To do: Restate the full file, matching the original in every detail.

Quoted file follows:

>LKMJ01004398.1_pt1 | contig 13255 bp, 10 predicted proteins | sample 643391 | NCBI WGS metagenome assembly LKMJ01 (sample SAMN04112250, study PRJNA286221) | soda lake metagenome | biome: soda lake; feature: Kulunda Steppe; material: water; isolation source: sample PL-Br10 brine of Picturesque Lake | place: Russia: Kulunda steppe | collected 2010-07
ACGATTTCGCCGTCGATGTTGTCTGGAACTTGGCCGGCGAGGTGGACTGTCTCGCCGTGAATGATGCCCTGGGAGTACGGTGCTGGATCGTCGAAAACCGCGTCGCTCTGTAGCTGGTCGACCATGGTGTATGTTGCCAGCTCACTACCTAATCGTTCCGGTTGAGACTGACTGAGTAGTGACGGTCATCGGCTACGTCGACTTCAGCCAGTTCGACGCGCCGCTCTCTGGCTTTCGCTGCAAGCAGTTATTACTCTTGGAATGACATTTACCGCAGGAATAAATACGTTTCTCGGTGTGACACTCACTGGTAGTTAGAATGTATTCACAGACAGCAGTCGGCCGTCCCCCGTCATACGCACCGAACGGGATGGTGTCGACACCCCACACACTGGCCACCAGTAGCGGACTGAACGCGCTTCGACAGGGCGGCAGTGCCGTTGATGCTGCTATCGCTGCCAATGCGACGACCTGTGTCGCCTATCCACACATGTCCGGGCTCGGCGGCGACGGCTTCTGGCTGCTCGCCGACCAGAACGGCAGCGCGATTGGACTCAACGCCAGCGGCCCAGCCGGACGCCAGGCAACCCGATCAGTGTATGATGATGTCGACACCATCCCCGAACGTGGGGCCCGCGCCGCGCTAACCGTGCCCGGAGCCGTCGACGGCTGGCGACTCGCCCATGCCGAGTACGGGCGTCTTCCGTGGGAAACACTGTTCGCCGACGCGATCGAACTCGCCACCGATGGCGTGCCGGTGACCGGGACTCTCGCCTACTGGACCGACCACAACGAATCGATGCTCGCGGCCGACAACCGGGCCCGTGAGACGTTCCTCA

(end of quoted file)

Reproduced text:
>LKMJ01004398.1_pt1 | contig 13255 bp, 10 predicted proteins | sample 643391 | NCBI WGS metagenome assembly LKMJ01 (sample SAMN04112250, study PRJNA286221) | soda lake metagenome | biome: soda lake; feature: Kulunda Steppe; material: water; isolation source: sample PL-Br10 brine of Picturesque Lake | place: Russia: Kulunda steppe | collected 2010-07
ACGATTTCGCCGTCGATGTTGTCTGGAACTTGGCCGGCGAGGTGGACTGTCTCGCCGTGAATGATGCCCTGGGAGTACGGTGCTGGATCGTCGAAAACCGCGTCGCTCTGTAGCTGGTCGACCATGGTGTATGTTGCCAGCTCACTACCTAATCGTTCCGGTTGAGACTGACTGAGTAGTGACGGTCATCGGCTACGTCGACTTCAGCCAGTTCGACGCGCCGCTCTCTGGCTTTCGCTGCAAGCAGTTATTACTCTTGGAATGACATTTACCGCAGGAATAAATACGTTTCTCGGTGTGACACTCACTGGTAGTTAGAATGTATTCACAGACAGCAGTCGGCCGTCCCCCGTCATACGCACCGAACGGGATGGTGTCGACACCCCACACACTGGCCACCAGTAGCGGACTGAACGCGCTTCGACAGGGCGGCAGTGCCGTTGATGCTGCTATCGCTGCCAATGCGACGACCTGTGTCGCCTATCCACACATGTCCGGGCTCGGCGGCGACGGCTTCTGGCTGCTCGCCGACCAGAACGGCAGCGCGATTGGACTCAACGCCAGCGGCCCAGCCGGACGCCAGGCAACCCGATCAGTGTATGATGATGTCGACACCATCCCCGAACGTGGGGCCCGCGCCGCGCTAACCGTGCCCGGAGCCGTCGACGGCTGGCGACTCGCCCATGCCGAGTACGGGCGTCTTCCGTGGGAAACACTGTTCGCCGACGCGATCGAACTCGCCACCGATGGCGTGCCGGTGACCGGGACTCTCGCCTACTGGACCGACCACAACGAATCGATGCTCGCGGCCGACAACCGGGCCCGTGAGACGTTCCTCA